Wednesday, 8 February 2017

Brinjals for baba ganoush

With the new season of brinjals ripening in the vegetable garden, it is time to include brinjals in our meals, from roasting to dips.

Brinjals on the fire
Deciding to make baba ganoush, meant that I had to make tahini. This ingredient is not easily found in Bonnievale. So I started my baba ganoush by roasting 250g of sesame seeds in a black iron pot over low heat for about 5 minutes, while stirring the seeds continuously.

Roasting sesame seeds
The roasting sesame seeds exude the most amazing aroma. After roasting, I let them cool down in a ceramic bowl. After they cooled down I used a stick blender to blend the seeds together with ¼ cup of mild olive oil. One can use less olive oil if you would prefer coarser sesame butter. I prefer a smoother butter and that is why I used more olive oil.

Grinding cumin seeds
With the tahini ready, I focused on preparing the other ingredients for the baba ganoush. I had to grind ½ a teaspoon of cumin seeds. I love the smell and taste of cumin seeds and enjoyed grinding the fragrant seeds in a pestle and mortar. The garden supplied the garlic, lemon and parsley.

Homemade tahini 
Choosing the two large brinjals that the recipe called for was easy. There are rows of the fresh purple fruit in the brinjal bed in the vegetable garden to choose from. An evening braai (BBQ) presented the perfect opportunity to grill the brinjals over the open fire.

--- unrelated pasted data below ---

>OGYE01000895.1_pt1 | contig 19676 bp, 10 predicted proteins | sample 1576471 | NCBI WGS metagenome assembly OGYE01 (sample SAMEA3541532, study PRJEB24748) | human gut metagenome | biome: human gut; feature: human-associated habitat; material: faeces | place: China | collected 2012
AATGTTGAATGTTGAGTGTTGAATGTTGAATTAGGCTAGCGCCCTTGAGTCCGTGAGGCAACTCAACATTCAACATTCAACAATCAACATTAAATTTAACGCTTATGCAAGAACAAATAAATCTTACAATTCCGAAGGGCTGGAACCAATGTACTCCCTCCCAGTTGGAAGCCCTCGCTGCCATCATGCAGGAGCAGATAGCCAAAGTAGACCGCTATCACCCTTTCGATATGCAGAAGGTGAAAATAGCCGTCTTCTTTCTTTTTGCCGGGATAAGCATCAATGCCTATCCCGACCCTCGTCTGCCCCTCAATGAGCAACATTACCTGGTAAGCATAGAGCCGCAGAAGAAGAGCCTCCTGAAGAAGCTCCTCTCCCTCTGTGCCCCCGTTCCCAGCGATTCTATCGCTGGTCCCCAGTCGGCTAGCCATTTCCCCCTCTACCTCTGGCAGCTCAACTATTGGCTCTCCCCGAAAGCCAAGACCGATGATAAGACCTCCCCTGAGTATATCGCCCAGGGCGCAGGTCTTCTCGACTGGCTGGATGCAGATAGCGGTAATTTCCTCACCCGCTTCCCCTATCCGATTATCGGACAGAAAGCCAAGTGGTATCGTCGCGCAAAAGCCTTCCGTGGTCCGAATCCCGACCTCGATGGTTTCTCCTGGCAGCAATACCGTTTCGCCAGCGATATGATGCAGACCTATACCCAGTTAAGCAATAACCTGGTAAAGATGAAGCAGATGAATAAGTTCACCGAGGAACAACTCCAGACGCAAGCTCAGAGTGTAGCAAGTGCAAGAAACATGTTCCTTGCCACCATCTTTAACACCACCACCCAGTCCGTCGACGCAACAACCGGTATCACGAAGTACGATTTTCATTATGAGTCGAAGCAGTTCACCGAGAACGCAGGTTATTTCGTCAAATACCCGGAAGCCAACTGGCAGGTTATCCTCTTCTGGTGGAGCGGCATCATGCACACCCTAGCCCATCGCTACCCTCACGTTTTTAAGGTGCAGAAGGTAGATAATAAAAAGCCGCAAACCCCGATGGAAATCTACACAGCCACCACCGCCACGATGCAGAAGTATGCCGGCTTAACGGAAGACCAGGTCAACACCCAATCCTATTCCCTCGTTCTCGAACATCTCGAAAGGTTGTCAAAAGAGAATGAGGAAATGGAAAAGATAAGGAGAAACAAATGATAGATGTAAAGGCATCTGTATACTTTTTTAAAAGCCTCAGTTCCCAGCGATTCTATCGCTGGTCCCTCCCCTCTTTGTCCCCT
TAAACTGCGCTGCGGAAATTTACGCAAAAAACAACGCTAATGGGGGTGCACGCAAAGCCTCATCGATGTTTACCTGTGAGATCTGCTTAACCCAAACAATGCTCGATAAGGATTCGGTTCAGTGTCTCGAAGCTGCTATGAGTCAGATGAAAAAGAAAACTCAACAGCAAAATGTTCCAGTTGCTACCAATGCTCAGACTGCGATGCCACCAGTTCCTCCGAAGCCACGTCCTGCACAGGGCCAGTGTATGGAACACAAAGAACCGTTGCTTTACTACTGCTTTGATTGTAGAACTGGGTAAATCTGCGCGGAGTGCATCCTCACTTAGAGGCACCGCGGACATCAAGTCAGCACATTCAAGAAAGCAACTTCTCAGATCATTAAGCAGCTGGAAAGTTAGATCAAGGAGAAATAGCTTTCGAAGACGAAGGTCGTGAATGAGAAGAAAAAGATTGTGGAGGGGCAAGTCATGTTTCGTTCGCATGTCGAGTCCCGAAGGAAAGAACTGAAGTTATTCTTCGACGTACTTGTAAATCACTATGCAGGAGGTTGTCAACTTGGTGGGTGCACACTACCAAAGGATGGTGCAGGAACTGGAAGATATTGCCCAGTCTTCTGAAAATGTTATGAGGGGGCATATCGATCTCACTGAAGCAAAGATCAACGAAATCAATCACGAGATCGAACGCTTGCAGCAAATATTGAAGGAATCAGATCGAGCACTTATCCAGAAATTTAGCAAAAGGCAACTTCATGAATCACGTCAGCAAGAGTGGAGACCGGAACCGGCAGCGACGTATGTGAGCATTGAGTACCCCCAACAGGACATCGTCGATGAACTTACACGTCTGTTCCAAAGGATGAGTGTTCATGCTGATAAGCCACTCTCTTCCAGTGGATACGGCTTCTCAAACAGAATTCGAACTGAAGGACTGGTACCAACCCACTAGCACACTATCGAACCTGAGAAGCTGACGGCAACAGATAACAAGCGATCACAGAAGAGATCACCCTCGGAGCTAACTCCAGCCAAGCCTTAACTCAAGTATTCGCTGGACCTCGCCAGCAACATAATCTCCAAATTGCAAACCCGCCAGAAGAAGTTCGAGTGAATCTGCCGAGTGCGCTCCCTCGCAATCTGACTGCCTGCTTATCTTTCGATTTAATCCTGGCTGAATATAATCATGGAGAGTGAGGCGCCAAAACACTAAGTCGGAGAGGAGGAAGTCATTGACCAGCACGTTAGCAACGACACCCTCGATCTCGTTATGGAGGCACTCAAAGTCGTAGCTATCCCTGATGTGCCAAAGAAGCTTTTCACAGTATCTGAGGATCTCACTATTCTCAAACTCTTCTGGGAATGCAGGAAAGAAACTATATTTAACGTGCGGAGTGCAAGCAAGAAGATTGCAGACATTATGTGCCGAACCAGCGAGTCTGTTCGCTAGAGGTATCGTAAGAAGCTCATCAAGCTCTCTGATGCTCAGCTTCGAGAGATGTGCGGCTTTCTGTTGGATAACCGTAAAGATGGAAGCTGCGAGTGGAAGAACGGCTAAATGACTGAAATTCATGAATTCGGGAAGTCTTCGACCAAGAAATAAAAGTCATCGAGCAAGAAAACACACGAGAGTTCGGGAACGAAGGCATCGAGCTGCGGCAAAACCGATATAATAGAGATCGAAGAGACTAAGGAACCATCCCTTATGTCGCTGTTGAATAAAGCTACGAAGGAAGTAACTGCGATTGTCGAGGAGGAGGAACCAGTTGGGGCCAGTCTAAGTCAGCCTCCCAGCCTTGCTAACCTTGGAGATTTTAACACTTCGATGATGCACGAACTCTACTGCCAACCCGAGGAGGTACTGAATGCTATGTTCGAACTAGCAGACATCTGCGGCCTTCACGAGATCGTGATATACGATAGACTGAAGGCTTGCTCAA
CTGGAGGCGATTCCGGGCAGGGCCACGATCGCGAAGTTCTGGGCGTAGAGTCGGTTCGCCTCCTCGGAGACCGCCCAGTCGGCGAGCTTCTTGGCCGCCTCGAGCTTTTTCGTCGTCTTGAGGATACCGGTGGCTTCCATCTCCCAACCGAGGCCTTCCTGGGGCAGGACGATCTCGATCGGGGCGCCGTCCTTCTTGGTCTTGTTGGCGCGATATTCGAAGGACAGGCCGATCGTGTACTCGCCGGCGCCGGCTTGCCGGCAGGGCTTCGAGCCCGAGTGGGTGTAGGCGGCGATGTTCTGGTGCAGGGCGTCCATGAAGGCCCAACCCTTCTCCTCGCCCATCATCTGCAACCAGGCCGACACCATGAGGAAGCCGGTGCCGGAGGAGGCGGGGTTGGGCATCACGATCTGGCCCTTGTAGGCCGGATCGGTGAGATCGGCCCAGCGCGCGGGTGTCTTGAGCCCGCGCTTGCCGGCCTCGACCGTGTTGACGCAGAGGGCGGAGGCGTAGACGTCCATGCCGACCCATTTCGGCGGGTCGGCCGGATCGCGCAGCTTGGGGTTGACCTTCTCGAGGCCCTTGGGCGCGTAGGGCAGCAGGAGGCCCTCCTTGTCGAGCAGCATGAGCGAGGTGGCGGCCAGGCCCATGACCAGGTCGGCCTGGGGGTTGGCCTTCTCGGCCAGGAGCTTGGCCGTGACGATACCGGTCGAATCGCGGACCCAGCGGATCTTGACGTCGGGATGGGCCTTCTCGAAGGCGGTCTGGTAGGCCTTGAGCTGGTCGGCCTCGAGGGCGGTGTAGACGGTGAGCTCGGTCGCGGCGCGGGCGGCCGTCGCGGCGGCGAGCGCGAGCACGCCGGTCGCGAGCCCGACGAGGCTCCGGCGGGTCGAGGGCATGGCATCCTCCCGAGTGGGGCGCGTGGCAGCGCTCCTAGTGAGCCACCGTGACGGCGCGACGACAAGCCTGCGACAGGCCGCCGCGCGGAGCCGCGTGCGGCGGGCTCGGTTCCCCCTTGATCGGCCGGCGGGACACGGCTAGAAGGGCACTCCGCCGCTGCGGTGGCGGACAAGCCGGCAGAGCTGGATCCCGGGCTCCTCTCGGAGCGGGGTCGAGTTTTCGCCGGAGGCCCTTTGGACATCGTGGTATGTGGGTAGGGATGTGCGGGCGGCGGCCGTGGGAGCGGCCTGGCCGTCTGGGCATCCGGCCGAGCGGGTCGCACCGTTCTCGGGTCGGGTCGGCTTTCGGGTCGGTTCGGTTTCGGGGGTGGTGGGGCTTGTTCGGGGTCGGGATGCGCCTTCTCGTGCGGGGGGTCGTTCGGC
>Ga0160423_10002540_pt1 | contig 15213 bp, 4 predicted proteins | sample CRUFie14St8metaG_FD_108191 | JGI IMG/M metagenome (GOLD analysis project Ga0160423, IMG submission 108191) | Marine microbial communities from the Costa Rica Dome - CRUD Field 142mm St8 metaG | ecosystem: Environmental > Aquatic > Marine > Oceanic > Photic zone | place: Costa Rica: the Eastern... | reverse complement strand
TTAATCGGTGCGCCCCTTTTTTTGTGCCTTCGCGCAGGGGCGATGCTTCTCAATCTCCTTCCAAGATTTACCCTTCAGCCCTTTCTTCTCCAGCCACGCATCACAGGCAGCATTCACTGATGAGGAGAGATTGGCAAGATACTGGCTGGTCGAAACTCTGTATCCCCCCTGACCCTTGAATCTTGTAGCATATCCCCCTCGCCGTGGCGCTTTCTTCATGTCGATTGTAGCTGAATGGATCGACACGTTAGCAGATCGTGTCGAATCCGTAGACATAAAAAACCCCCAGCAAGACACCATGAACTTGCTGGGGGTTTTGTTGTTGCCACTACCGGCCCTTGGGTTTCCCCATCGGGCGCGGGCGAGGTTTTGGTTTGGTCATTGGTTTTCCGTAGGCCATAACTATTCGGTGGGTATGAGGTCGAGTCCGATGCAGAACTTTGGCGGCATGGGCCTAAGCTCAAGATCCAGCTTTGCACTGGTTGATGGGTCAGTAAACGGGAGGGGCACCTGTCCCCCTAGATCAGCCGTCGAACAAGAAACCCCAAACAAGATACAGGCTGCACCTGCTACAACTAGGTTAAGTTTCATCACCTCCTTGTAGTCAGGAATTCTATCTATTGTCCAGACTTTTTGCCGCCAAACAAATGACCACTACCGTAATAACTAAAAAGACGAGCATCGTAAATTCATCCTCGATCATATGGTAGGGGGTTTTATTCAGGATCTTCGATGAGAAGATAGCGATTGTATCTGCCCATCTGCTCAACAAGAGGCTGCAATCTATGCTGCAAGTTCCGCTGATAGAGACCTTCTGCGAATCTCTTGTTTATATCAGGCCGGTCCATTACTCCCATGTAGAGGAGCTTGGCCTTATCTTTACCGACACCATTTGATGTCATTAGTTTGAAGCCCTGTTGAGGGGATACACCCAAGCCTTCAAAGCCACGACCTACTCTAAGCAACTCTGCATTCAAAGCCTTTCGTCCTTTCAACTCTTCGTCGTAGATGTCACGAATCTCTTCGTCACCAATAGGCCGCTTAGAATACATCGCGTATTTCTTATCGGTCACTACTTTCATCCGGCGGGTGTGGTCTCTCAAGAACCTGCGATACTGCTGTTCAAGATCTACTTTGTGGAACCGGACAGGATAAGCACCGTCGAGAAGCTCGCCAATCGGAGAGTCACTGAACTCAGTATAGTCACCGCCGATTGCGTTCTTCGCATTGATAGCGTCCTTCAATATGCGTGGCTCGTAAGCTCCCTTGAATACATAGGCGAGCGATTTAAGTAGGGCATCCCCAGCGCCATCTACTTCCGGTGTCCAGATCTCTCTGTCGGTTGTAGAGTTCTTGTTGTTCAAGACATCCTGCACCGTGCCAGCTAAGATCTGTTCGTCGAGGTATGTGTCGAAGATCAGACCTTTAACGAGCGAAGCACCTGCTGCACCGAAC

I prefer to grill the brinjals on a wood fire. The wood from the old apricot trees, made the perfect fire to char the outer skin of the brinjals. Charring the brinjals on an open fire, gives them a delicious smokiness that is called for in proper baba ganoush.

Baba ganoush
The charred skins of the cooled brinjals removed like a dream. In no time, I was able to prepare the baba ganoush with home-grown and homemade ingredients. We enjoyed the baba ganoush with roasted pita bread, fresh ripe figs and homemade olives.


I agree that making the ingredients for baba ganoush from scratch is not advised if you want a quick lunch. But I indulge it to savour the fragrance of the journey of making this middle-eastern dish. It gives me a sense of pure enjoyment. Knowing the journey of each ingredient as it becomes a dish that can be enjoyed with friends on a hot summer’s day under the oak tree.

1 comment:

Keith Loynes said...

The flavours of the figs and olives also work so well together with the Baba Ganoush. Thanks for this post, lovely images.